Published by Universal Cinema Magazine
Ned Kelly, the late 19th-century Irish-Australian gang leader, has long had a hold on creative imaginations. Executed at the young age of 25 in 1880, Kelly had led a gang that fought the authorities head on in pre-confederation Colony of Victoria. He went on to become a legend of Australia’s bushranger culture and eventually a national hero. His story has proved irresistible for artistic adaptation. In fact, Australia’s The Story of the Kelly Gang (1906) is sometimes known as the first feature-length dramatic film in world history. Among actors who’ve portrayed him are such household names as Mick Jagger and Heath Ledger.
Justin Kurzel’s True History of the Kelly Gang (2020) is the latest attempt. This is fourth feature by the 45-year-old Australian director whose 2011 debut, Snowtown, was based on the true story of a series of murders in the Australia of 1990s. With Macbeth (2016) and Assassin’s Creed (2016), Kurzel has previously shown his wide range in adaptation, moving seamlessly from William Shakespeare to a video game.
Kurzel’s True History is based on a 2001 novel by Peter Carey. The Man Booker Prize-winning book is anything but a ‘true history.’ It is a highly fictionalized account, written from Kelly’s perspective who, in Carey’s telling, becomes a writerly character intent on telling his story to the posterity, not least for the son he is leaving behind.
The film premiered at the Toronto festival last year and was released in its home country on Australia Day (January 26, 2020). Its international release hit the pandemic-plagued disruptions but IFC Films released it in late April for the US market and it is likely to be a popular streaming watch.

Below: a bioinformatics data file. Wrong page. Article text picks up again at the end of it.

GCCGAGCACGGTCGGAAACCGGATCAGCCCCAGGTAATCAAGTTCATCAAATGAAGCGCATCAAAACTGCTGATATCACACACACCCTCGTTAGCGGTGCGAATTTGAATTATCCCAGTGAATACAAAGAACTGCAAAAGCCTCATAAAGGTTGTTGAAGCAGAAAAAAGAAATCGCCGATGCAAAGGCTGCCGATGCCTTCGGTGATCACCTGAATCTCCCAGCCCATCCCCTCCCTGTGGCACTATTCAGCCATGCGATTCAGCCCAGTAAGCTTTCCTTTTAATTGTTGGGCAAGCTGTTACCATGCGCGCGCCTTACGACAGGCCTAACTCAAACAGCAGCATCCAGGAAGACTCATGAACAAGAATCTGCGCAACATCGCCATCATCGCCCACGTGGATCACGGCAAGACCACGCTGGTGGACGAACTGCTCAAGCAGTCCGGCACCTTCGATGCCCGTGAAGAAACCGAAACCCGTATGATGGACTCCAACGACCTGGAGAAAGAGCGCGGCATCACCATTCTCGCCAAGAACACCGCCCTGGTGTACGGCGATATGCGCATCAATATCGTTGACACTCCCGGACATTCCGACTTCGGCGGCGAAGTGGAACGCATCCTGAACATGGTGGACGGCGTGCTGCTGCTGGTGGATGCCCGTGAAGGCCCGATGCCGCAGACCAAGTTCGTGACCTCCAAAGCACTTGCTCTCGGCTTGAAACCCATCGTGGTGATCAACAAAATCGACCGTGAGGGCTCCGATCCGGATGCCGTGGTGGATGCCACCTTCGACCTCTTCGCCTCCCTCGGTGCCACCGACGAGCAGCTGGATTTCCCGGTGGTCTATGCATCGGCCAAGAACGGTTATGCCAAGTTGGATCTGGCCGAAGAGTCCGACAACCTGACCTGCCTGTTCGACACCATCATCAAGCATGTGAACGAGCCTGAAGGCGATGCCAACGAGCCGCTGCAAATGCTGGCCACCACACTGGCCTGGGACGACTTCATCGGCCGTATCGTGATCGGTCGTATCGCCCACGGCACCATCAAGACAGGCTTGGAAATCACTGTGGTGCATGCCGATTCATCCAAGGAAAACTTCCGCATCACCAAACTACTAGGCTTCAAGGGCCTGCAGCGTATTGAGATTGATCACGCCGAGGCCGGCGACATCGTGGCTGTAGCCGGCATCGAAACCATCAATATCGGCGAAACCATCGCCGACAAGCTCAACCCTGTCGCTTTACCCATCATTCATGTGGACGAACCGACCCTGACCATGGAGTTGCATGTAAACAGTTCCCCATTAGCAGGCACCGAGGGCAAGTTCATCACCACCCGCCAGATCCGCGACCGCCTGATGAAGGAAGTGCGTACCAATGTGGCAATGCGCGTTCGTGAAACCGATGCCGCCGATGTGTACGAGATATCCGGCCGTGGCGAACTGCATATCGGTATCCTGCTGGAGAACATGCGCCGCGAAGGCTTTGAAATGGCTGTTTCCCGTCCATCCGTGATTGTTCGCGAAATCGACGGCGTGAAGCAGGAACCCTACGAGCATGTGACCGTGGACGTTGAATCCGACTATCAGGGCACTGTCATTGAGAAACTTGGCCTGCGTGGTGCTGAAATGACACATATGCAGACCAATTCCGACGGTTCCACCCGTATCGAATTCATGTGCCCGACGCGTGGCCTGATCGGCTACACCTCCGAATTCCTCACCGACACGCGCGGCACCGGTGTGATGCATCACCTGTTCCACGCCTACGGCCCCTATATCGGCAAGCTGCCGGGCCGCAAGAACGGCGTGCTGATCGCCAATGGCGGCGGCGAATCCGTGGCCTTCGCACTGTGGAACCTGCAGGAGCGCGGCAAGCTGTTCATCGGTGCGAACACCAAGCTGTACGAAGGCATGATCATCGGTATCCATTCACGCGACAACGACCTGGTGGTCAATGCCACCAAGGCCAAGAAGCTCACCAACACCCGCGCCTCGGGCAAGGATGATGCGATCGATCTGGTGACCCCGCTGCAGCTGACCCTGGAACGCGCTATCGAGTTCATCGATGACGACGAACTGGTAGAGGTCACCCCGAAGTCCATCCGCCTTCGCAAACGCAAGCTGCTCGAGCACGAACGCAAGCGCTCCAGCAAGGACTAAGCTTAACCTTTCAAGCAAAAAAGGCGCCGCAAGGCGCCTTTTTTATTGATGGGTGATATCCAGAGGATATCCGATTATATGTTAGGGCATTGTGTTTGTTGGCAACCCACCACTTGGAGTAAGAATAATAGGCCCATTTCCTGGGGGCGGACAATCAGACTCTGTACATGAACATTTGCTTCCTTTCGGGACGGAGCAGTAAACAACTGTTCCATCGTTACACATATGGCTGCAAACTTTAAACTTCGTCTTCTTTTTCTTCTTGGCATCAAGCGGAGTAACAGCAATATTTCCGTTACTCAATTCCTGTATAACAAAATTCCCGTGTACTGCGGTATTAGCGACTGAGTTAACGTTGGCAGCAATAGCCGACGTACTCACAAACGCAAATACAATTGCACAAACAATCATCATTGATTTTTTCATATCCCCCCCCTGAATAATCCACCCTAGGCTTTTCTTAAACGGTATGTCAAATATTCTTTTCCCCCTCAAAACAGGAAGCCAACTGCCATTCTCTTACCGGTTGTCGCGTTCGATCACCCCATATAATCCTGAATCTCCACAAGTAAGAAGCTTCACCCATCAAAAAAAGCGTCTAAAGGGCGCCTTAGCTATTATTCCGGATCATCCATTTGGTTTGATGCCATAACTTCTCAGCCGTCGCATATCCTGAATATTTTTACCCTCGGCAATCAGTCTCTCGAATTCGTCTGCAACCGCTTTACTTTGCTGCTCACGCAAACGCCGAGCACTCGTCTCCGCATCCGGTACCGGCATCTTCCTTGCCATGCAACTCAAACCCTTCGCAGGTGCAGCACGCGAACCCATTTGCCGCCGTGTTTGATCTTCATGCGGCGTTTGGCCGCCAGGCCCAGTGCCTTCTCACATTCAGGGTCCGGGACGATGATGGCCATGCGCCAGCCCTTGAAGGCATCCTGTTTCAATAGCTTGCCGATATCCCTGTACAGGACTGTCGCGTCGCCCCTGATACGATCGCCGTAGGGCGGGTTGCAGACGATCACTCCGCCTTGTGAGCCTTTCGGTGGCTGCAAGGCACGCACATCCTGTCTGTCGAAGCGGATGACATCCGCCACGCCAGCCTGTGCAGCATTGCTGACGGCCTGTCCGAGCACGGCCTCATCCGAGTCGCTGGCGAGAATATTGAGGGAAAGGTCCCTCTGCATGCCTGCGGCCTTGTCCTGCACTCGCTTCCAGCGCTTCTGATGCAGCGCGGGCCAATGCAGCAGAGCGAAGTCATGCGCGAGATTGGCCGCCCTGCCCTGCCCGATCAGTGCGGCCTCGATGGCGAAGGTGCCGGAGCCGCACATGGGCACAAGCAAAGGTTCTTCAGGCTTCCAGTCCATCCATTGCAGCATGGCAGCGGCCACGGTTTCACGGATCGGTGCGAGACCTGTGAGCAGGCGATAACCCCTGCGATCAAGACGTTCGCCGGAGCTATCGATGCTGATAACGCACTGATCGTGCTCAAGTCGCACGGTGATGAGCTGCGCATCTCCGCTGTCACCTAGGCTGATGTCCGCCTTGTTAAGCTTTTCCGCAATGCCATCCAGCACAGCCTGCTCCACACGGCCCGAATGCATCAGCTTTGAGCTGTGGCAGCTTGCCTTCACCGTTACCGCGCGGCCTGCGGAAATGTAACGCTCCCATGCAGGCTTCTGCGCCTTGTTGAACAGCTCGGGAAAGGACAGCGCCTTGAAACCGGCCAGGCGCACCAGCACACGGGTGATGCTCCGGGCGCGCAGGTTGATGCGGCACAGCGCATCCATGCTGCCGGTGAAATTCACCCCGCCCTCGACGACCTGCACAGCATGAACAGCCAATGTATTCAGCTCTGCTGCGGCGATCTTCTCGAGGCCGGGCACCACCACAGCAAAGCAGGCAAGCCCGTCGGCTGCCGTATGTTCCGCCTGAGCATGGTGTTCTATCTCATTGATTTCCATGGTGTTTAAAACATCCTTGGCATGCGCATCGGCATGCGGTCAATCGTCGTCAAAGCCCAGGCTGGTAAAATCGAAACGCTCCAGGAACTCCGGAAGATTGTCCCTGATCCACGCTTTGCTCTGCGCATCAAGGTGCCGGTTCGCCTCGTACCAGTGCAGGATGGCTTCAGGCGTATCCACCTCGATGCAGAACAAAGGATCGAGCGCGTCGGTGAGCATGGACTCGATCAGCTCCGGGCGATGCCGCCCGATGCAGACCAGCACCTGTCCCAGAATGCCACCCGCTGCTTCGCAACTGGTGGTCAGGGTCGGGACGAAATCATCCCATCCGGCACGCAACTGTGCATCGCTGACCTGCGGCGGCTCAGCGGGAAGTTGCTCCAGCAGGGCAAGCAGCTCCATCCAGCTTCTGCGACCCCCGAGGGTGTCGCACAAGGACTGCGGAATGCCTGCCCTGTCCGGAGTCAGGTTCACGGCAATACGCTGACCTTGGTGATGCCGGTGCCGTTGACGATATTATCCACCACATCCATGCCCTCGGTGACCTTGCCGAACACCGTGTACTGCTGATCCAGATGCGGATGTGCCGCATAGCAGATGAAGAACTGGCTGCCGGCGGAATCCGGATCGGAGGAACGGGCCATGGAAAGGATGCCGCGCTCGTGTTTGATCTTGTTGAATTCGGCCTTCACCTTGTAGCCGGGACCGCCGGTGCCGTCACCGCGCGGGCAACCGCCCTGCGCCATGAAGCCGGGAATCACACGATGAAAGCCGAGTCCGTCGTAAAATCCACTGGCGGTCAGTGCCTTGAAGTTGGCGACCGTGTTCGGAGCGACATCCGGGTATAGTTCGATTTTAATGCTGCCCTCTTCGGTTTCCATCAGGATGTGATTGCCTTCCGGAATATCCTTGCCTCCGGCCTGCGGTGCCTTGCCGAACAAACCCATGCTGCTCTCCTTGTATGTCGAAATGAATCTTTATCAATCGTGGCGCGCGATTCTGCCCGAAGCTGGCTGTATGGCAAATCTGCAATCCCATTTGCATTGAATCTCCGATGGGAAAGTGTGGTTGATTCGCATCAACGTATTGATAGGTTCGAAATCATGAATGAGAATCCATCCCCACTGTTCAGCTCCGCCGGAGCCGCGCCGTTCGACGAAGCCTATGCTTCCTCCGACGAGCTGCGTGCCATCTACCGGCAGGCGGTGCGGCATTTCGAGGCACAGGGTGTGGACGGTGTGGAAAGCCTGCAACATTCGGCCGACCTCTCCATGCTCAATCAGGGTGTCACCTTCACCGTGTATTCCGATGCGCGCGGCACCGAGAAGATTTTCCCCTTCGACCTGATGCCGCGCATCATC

The success of Kurzel’s adaptation comes from the diversity of the elements he ably weaves into his visually impressive film. As several scenes in the film show, Kurzel awes with the film’s technical and visual prowess; but this never overpowers the other sides of the film and its strong foundations in imagery and story-telling. Kelly is played by 28-year-old British actor George MacKay. The Trophee Chopard-winning star was made his name after a memorable performance in Matthew Warchus’s Pride (2014, about the LGBT socialists supporting the miners strike in Britain), and a side role in Cannes-featured Captain Fantastic (2016.) By playing the lead in Sam Mende’s grand World War I drama 1917 (2019), MacKay established himself further and now Kurzel has given him an actor’s dream role. MacKay has delivered by giving a performance that is likely to be the most memorable Ned Kelly on screen for years to come. He is subtle, moving, balanced and sensitive; characteristics of Kurzel’s Kelly that is successfully built up through the film’s run of 124 mins, relatively short for a historical drama (disclaimer: I can’t judge whether, and to what degree, is Carey and Kurzel’s Kelly in line with the historical character — nor do I think this is particularly relevant.)
Kelly rises to become an an audacious gang leader with a messianic air and an obsession with the art of writing that reminds one of 20th century dictators. His path there is paved with fascinating elements at every point of his biography that make the film more than a noble savage fantasy: A strong and caring mother, a father pictured as weak who kills himself early on, a bushranger mentor (played ably by Russel Crowe) who initiates the young Kelly into a life of brutality, the persistent Irish identity as denoting an oppression by the British (a familiar theme in Australian national cinema), and, if the Oedipal origin story wasn’t enough, more Freudian elements such as Kelly Gang’s curious habit of cross-dressing when going into war or Ned’s relationship with a young prostitute (played by the 19-year-old Thomasin McKenzie) who becomes the mother of a child the father is never going to see. Having debuted as the lead role in Leave No Trace (2018), McKenzie gave a stellar performance in Jojo Rabbit (2019) last year and is now easily one of the best-known New Zealand actresses internationally. The teenage star (who also played a Danish queen in The King last year) gives another strong performance in True History and promises to be a force in the years to come.
These multiplicity of angles and elements often threaten to crowd a film but Kurzel makes them work for True History. The Antipodean wilderness becomes the perfect setting for Anarcho-Freudian fantasies that underpin the film — and that might find a willing audience in our apocalyptic-themed times.